The big unknown is your health. That determines your quality of life and spend. Life will be drastically different and the costs aren't covered and drastically change your annual spend rate. Then you have to contemplate the impact on the surviving spouse if you are married. The anticipated retirement spend rate will probably double.
      There are statistics, but translating that into your plan is inconclusive.
      SORR is not just the 5 years before and following retirement (no more personal earned income). SORR is the "next 5 years" each and every year. Replenish it one way or another. The FOMO on the cash reserves never comes into play. Why? The risk of the market is not worth the return. Regardless of the gain or loss.

      Statistically, your heirs will end up with more money than you retired with for those that have the ROT 25x's+ saved. A 10 year down turn or a need for assisted living are the landmines that will blow up the plan. In that case, you probably will be forced by your health to change your life anyways and won't outlive your savings. If my spouse has a problem with that, she would still be in much better shape than 99% of the population. Pretty good odds considering it was for "better or worse".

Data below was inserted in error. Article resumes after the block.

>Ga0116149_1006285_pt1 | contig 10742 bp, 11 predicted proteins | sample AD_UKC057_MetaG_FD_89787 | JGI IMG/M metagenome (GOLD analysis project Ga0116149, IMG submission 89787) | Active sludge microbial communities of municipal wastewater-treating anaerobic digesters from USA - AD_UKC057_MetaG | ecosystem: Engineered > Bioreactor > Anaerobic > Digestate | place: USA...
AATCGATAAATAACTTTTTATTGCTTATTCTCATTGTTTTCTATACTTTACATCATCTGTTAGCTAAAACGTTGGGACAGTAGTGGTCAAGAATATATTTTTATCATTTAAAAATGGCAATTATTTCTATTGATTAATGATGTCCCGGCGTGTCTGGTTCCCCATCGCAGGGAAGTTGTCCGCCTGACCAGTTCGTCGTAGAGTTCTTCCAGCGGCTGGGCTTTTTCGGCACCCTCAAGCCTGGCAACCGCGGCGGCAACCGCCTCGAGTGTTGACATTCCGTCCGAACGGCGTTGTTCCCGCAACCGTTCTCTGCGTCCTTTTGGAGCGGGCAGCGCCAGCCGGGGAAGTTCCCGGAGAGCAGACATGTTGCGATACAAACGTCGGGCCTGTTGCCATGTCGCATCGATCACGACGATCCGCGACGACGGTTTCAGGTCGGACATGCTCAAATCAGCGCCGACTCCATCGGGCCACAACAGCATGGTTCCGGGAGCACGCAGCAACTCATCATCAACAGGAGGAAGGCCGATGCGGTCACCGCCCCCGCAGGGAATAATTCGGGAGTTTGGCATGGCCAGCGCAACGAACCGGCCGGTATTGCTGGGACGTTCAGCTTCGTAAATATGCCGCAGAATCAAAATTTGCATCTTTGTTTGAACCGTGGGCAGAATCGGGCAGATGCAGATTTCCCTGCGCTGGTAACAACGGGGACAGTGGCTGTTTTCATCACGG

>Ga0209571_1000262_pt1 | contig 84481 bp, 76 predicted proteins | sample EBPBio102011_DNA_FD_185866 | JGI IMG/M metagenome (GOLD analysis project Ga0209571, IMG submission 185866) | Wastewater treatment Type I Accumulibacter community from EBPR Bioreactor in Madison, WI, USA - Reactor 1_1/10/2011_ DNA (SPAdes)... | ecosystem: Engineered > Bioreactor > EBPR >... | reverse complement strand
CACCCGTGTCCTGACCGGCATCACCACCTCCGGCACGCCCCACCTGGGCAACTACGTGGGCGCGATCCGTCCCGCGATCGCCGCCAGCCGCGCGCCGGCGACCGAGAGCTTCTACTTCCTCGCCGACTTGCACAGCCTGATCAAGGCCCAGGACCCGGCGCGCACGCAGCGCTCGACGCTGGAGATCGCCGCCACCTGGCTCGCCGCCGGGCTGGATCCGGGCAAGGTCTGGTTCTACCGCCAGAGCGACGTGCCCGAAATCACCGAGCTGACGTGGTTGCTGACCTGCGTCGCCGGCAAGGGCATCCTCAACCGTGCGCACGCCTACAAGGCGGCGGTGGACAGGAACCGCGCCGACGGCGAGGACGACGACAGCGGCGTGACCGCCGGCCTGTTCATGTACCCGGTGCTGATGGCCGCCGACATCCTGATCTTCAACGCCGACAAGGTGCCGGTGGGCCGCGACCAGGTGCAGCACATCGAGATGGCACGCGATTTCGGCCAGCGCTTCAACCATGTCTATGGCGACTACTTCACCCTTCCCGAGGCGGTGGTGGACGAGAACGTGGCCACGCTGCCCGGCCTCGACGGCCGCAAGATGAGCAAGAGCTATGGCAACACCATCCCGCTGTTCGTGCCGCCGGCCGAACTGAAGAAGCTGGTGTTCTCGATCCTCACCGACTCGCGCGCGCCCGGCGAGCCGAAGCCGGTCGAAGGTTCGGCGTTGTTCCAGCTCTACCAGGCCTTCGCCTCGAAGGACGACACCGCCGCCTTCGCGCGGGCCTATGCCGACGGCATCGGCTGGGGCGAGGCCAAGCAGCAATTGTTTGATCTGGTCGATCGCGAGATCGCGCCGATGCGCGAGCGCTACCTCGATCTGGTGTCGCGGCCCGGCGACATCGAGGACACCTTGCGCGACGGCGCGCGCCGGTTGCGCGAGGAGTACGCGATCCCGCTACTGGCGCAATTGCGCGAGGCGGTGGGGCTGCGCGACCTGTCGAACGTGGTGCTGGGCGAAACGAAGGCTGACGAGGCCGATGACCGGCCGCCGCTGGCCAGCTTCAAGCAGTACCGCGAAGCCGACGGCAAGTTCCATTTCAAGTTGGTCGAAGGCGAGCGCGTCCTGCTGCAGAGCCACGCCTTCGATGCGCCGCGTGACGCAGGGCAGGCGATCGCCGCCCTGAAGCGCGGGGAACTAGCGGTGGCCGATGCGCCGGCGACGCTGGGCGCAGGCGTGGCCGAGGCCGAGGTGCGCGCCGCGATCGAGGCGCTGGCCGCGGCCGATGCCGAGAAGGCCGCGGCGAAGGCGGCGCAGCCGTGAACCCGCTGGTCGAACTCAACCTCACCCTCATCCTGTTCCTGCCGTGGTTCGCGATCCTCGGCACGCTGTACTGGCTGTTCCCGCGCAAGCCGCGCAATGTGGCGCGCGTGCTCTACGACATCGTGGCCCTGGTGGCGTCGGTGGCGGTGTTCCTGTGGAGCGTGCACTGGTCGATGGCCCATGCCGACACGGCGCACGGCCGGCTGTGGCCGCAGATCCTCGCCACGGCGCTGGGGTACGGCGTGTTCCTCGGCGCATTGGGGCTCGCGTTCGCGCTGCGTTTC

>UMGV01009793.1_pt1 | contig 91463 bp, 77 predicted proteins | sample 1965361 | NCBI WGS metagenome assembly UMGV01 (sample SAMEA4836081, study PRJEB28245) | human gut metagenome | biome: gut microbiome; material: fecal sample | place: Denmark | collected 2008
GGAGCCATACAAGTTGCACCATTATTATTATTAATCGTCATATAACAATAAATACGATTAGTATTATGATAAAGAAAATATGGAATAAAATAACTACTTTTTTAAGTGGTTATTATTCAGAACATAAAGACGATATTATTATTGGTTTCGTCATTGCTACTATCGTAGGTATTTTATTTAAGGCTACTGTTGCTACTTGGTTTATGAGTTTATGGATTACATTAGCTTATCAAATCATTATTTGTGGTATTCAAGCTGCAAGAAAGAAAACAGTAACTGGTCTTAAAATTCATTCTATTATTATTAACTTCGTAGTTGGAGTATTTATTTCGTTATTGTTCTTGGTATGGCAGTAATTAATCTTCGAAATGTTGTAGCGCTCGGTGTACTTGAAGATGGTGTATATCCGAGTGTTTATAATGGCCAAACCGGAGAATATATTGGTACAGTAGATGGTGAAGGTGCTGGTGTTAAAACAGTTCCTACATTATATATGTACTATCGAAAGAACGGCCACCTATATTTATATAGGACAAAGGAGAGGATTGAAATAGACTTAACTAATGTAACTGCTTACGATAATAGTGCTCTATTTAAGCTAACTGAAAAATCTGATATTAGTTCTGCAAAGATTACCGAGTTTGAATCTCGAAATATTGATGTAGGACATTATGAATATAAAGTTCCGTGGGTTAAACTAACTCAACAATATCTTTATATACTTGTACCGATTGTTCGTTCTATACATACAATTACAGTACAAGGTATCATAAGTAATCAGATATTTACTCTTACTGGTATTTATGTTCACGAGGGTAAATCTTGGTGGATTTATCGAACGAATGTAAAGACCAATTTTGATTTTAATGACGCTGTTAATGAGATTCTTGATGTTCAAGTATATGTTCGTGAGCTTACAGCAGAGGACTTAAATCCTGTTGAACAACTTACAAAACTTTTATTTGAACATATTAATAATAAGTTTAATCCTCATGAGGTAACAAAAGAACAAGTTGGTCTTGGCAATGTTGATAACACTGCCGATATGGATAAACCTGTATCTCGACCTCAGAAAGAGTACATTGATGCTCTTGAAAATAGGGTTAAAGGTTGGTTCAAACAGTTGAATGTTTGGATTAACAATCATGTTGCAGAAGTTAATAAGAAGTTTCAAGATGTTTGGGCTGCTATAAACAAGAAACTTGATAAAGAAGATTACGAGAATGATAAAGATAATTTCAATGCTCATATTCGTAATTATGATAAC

Annual ups and downs do not matter. It is the 5 and 10 year periods. The bonds are your safety net or self insurance. Zero negative behavioral finance impulses. You got it covered.

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      • #18
        Originally posted by StarTrekDoc View Post

        Yeah that's my plan to accumulate cash last three years before retirement and ride that first few years as we do Roth conversions as allowable.and it'll be the buffer for any SORR.

        We also plan to continue HELOC too really smooth the curve and tsp that before draining principle.if that's ultimately needed as SORR won't impact a long hold hard asset and secured debt.